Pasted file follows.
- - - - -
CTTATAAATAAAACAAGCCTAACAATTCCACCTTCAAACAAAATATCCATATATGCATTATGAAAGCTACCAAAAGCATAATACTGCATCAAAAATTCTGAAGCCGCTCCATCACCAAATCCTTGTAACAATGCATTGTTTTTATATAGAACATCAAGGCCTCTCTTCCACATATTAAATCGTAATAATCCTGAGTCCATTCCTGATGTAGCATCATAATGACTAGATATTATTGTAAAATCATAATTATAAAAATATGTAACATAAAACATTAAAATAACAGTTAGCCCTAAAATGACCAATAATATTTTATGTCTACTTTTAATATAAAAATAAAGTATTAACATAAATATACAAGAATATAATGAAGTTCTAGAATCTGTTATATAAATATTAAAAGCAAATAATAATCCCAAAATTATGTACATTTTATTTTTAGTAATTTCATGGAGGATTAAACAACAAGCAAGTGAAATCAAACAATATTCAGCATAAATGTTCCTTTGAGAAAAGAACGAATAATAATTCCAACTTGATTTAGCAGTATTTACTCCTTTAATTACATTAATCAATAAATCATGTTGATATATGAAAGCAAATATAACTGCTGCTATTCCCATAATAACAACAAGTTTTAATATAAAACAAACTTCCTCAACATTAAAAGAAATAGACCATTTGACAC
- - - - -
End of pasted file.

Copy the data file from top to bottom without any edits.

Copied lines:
CTTATAAATAAAACAAGCCTAACAATTCCACCTTCAAACAAAATATCCATATATGCATTATGAAAGCTACCAAAAGCATAATACTGCATCAAAAATTCTGAAGCCGCTCCATCACCAAATCCTTGTAACAATGCATTGTTTTTATATAGAACATCAAGGCCTCTCTTCCACATATTAAATCGTAATAATCCTGAGTCCATTCCTGATGTAGCATCATAATGACTAGATATTATTGTAAAATCATAATTATAAAAATATGTAACATAAAACATTAAAATAACAGTTAGCCCTAAAATGACCAATAATATTTTATGTCTACTTTTAATATAAAAATAAAGTATTAACATAAATATACAAGAATATAATGAAGTTCTAGAATCTGTTATATAAATATTAAAAGCAAATAATAATCCCAAAATTATGTACATTTTATTTTTAGTAATTTCATGGAGGATTAAACAACAAGCAAGTGAAATCAAACAATATTCAGCATAAATGTTCCTTTGAGAAAAGAACGAATAATAATTCCAACTTGATTTAGCAGTATTTACTCCTTTAATTACATTAATCAATAAATCATGTTGATATATGAAAGCAAATATAACTGCTGCTATTCCCATAATAACAACAAGTTTTAATATAAAACAAACTTCCTCAACATTAAAAGAAATAGACCATTTGACAC